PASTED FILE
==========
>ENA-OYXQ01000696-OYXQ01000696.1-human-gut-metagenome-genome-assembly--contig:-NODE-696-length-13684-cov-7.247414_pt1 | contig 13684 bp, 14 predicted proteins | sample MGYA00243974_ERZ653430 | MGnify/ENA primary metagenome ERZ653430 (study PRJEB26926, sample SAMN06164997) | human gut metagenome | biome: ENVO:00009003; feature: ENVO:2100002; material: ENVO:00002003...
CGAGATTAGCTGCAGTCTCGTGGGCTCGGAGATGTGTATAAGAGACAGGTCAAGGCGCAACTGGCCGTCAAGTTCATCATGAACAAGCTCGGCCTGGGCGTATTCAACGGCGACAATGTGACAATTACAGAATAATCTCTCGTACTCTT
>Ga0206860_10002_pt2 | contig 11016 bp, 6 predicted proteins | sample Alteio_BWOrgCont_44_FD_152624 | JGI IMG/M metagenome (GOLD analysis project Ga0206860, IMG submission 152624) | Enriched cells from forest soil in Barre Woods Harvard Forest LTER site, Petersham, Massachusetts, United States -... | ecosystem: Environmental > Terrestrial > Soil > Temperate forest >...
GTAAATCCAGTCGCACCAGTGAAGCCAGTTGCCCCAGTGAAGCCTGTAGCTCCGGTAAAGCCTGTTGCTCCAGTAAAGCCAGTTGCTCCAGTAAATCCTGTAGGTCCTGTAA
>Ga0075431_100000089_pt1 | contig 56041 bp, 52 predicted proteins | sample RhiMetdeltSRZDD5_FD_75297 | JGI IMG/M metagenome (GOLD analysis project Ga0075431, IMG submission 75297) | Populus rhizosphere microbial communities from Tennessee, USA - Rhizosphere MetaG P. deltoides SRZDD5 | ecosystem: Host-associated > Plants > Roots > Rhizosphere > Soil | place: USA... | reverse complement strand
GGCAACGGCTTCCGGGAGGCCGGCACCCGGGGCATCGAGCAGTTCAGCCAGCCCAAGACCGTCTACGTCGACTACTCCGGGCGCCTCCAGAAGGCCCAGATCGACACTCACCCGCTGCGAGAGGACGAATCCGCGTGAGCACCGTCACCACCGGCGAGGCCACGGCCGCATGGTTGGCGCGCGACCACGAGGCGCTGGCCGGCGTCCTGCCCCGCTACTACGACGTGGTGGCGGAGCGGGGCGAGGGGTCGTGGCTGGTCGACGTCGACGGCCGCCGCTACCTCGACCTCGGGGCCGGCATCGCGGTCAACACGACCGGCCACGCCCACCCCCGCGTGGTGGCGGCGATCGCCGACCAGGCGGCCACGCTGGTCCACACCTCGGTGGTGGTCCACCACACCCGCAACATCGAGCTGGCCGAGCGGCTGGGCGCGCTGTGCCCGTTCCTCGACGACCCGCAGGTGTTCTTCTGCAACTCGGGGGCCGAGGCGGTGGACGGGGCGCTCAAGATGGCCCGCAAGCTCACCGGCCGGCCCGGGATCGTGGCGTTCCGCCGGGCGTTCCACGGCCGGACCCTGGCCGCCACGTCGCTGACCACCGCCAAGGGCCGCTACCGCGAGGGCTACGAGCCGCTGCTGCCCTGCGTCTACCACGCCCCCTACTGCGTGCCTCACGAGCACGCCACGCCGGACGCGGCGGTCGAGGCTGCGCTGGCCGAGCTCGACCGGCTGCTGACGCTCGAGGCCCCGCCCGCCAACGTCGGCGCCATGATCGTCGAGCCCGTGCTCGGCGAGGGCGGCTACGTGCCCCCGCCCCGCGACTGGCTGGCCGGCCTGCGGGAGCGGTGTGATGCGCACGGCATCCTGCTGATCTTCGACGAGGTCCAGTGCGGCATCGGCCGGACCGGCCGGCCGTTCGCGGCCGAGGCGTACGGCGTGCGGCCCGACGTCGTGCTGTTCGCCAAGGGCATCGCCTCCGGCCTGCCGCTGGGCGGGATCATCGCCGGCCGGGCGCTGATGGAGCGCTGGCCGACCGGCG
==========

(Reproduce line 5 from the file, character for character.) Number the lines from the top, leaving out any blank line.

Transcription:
>Ga0075431_100000089_pt1 | contig 56041 bp, 52 predicted proteins | sample RhiMetdeltSRZDD5_FD_75297 | JGI IMG/M metagenome (GOLD analysis project Ga0075431, IMG submission 75297) | Populus rhizosphere microbial communities from Tennessee, USA - Rhizosphere MetaG P. deltoides SRZDD5 | ecosystem: Host-associated > Plants > Roots > Rhizosphere > Soil | place: USA... | reverse complement strand